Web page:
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Adventures in Mindfulness

Katie Estes is a freelance designer, art director, photographer and stylist. She sometimes writes too. 

Broken Hearts

Katie Estes

Why do hearts break? 
They’re not porcelain. 
A tomato squeezed will burst.
Pulp and seeds will seep out. 
Parts will splatter on the wall. 
Now how can that be put back together? 
It can’t. 
You have to grow a new tomato. 


Katie Estes

^ Oh How I Miss Moab. 

Oh how the externals wedge themselves into your heart. Attachments to places, things, and the worst, people. It can make it really hard to leave, give away, or abandon. This time around I thought of myself not unlike a solar panel, I went, I absorbed, I recharged with beauty. 

I was assessing myself, through a question posed by the Power Path: what is the root of the fear that has imprisoned me? The pen wrote unworthiness. Unworthiness has shown up aggressively through most of my life, the worst of it being through rejection. Sure I've had art shit on, writing rejected, but the worst is human rejection. I don't do well with any of them. Sometimes why helps in these situations, and it is always all too clear in my mind that rejection proves unworthiness. Ego is so pleased to have a story, a brick to pile on the insurmountable weight already there. There is also the fear of rejection that colors every thought, action, every text. So when it comes you think I'd be ready. All that practice. But, nope, it's 1000 times worse because it's confirmed. You're unworthy. It's hard to reprogram such negativity, such beliefs. Where I may lack in some areas of confidence, bringing myself to beautiful places comes easily. 

This began as an excruciatingly slow extraction from the city, first to Tarrytown then to one night in the Catskills. Then Hawaii, then to the mountains. Every single night in Santa Fe there is a life assuring sunset. Every single day I woke up to the Priest and the Nuns right outside my door in Castle Valley. Nature is for everyone. To do anything other than to protect it is insanity.  

Placing myself in ridiculous vast landscapes for no identifiable reason other than to stare, has brought profound insight and deep healing to the bloodbath of unworthiness. It's hard, though not impossible, to be depressed watching Stellar Jays zip past you, sitting on the edge of a canyon rim overlooking a green valley, or riding a bike over rock like no other, staring at layers of red rock and snow covered mountain. Everyone's worthy of giving themselves the chance to do that. And it really does work. Sure there will always be pain, but you don't have to bleed out. 


A bunch of hearts in Moab. 

A very special one ^ ask me if you want to know where it is. 

Hell Loop

Katie Estes

"We become so accustomed to speeding ahead that we rob ourselves of joy."

When Things Fall Apart, Pema Chödrön, p. 30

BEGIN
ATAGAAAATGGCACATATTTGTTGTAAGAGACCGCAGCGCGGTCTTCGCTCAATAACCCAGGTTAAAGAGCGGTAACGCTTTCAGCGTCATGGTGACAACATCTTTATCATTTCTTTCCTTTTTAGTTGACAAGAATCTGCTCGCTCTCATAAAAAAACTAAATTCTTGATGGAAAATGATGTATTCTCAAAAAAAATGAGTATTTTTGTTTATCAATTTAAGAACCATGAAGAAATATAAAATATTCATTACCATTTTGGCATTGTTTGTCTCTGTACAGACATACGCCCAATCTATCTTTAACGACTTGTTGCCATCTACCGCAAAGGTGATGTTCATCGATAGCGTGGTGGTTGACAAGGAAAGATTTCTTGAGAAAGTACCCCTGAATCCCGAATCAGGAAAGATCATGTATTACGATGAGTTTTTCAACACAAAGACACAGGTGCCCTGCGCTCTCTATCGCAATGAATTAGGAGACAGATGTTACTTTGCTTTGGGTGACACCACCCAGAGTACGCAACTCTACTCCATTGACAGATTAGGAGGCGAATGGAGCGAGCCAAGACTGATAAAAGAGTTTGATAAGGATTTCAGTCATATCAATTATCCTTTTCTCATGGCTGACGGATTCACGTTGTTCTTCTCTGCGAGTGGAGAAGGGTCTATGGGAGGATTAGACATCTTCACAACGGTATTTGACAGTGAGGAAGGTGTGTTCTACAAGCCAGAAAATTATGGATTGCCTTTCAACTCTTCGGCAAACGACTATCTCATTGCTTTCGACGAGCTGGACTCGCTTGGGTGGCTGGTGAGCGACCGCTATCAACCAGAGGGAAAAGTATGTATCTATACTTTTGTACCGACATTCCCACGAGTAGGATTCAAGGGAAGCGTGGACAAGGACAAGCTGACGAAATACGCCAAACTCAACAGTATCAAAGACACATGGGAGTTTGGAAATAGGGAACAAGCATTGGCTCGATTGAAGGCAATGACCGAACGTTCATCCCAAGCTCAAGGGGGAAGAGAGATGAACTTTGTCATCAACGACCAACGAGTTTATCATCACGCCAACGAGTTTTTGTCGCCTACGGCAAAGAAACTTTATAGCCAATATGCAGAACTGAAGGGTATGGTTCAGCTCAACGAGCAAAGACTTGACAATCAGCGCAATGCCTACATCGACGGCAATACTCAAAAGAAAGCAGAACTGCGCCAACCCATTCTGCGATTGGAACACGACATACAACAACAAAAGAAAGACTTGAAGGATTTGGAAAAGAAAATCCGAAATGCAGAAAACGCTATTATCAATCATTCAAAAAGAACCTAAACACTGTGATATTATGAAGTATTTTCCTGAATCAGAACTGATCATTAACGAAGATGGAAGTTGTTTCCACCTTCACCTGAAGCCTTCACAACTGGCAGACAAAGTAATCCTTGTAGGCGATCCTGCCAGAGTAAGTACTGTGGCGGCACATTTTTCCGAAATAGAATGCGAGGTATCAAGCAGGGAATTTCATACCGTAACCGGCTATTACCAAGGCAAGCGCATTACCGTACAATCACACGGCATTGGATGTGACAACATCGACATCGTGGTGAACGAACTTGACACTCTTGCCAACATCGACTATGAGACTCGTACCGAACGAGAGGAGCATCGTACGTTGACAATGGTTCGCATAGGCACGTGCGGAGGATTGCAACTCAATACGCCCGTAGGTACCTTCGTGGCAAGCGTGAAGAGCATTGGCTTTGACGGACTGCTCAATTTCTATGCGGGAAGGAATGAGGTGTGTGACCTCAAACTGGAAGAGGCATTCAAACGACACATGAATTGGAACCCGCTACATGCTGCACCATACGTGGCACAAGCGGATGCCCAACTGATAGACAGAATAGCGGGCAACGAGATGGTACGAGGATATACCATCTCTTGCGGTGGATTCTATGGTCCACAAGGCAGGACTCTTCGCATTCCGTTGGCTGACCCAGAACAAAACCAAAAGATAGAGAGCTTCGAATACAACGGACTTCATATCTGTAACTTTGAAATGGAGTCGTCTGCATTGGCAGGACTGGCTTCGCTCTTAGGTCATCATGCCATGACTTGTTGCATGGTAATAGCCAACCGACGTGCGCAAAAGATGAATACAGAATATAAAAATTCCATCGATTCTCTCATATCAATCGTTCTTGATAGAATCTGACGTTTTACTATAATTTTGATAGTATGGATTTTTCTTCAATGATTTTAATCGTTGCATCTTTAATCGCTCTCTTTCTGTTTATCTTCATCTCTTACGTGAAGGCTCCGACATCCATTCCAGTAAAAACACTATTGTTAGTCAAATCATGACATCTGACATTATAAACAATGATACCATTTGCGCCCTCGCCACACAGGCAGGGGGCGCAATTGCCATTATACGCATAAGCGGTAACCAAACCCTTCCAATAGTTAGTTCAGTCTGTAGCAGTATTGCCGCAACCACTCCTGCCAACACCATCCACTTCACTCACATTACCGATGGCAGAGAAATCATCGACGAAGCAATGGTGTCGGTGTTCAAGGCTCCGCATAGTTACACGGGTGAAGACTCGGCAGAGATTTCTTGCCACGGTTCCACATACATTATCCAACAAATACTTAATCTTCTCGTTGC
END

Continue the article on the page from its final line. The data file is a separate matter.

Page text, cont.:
This quote from Pema Chödrön came up the other day, nicely summarizing a visual I've had in my head for years. The visual was that of a relay race, like in high school with silver batons. I ran in the fast group, I am built for running away from things, and stood there on the track, watching, waiting with the anxiety of the coming baton. What if I dropped it? Was I going to grab it underhand or overhand? What was the very detail of the rapidly approaching future? Fuck, it's here. Then I ran awkwardly for a few seconds, wondering again if I'd drop the baton, then handed it off, panting, waiting for it all to cycle over again. 

This went on for years, the pushing, failing, flailing, and I missed everything. Nothing was good enough or something was better, if I could just keep pushing on to find it. The relay race continued and I burned out. Daily. I experienced pockets of meticulously carved out joy over the past few years but was still shrouded in some sort of fear, some sort of pain, some sort of anger. I was only available for some of it, whether running relay races before bed, or creating some sort of pain simply because that's what was familiar to me. In periods of calm, I made the future a threat. I come from a family that talks about what they should have for dinner while still chewing lunch. I studied and trained in a profession where things were due yesterday. It's always tomorrow in New York City. For a while, it was enough to just stare at a mountain, but then that tickle of what's next would appear. This is beautiful but I want to find the next beautiful thing to show everyone how beautiful the beauty is. Again, missing any presence of beauty. Anything can be a relay race. 

Lately, I've been confronting this. All of this. I didn't actually know this was an option. Maybe I had an idea but I would have rather suffered. Rather just keep running. 

"The way to dissolve our resistance to life is to meet it face to face."

-Pema again, p.30 again